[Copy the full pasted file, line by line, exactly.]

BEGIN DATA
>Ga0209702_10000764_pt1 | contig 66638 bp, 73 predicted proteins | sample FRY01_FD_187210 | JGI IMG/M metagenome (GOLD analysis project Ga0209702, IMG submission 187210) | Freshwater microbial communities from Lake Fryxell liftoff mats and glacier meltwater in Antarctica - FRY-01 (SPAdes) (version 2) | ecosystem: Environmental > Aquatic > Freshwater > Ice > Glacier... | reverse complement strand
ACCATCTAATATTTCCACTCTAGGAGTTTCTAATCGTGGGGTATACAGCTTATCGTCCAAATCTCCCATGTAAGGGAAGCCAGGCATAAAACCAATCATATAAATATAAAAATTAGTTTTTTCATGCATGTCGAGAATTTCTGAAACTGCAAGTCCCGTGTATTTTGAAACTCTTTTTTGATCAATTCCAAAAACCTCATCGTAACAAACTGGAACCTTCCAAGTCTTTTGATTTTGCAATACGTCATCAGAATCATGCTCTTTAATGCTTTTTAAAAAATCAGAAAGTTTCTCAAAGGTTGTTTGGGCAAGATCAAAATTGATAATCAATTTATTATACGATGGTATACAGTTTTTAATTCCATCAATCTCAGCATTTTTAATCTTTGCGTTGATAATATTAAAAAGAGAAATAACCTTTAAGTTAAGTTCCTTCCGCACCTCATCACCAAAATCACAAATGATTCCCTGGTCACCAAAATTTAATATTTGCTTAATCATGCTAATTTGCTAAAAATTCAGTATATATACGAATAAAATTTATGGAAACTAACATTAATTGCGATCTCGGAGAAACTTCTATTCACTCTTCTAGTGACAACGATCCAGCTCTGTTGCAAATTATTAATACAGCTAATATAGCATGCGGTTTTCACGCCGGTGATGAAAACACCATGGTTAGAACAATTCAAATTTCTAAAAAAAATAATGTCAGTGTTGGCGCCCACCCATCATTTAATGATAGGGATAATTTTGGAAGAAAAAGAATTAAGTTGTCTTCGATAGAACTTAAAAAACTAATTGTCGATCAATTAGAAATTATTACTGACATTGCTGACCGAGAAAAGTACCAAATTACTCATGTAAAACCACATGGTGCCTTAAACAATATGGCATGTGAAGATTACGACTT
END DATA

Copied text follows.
>Ga0209702_10000764_pt1 | contig 66638 bp, 73 predicted proteins | sample FRY01_FD_187210 | JGI IMG/M metagenome (GOLD analysis project Ga0209702, IMG submission 187210) | Freshwater microbial communities from Lake Fryxell liftoff mats and glacier meltwater in Antarctica - FRY-01 (SPAdes) (version 2) | ecosystem: Environmental > Aquatic > Freshwater > Ice > Glacier... | reverse complement strand
ACCATCTAATATTTCCACTCTAGGAGTTTCTAATCGTGGGGTATACAGCTTATCGTCCAAATCTCCCATGTAAGGGAAGCCAGGCATAAAACCAATCATATAAATATAAAAATTAGTTTTTTCATGCATGTCGAGAATTTCTGAAACTGCAAGTCCCGTGTATTTTGAAACTCTTTTTTGATCAATTCCAAAAACCTCATCGTAACAAACTGGAACCTTCCAAGTCTTTTGATTTTGCAATACGTCATCAGAATCATGCTCTTTAATGCTTTTTAAAAAATCAGAAAGTTTCTCAAAGGTTGTTTGGGCAAGATCAAAATTGATAATCAATTTATTATACGATGGTATACAGTTTTTAATTCCATCAATCTCAGCATTTTTAATCTTTGCGTTGATAATATTAAAAAGAGAAATAACCTTTAAGTTAAGTTCCTTCCGCACCTCATCACCAAAATCACAAATGATTCCCTGGTCACCAAAATTTAATATTTGCTTAATCATGCTAATTTGCTAAAAATTCAGTATATATACGAATAAAATTTATGGAAACTAACATTAATTGCGATCTCGGAGAAACTTCTATTCACTCTTCTAGTGACAACGATCCAGCTCTGTTGCAAATTATTAATACAGCTAATATAGCATGCGGTTTTCACGCCGGTGATGAAAACACCATGGTTAGAACAATTCAAATTTCTAAAAAAAATAATGTCAGTGTTGGCGCCCACCCATCATTTAATGATAGGGATAATTTTGGAAGAAAAAGAATTAAGTTGTCTTCGATAGAACTTAAAAAACTAATTGTCGATCAATTAGAAATTATTACTGACATTGCTGACCGAGAAAAGTACCAAATTACTCATGTAAAACCACATGGTGCCTTAAACAATATGGCATGTGAAGATTACGACTT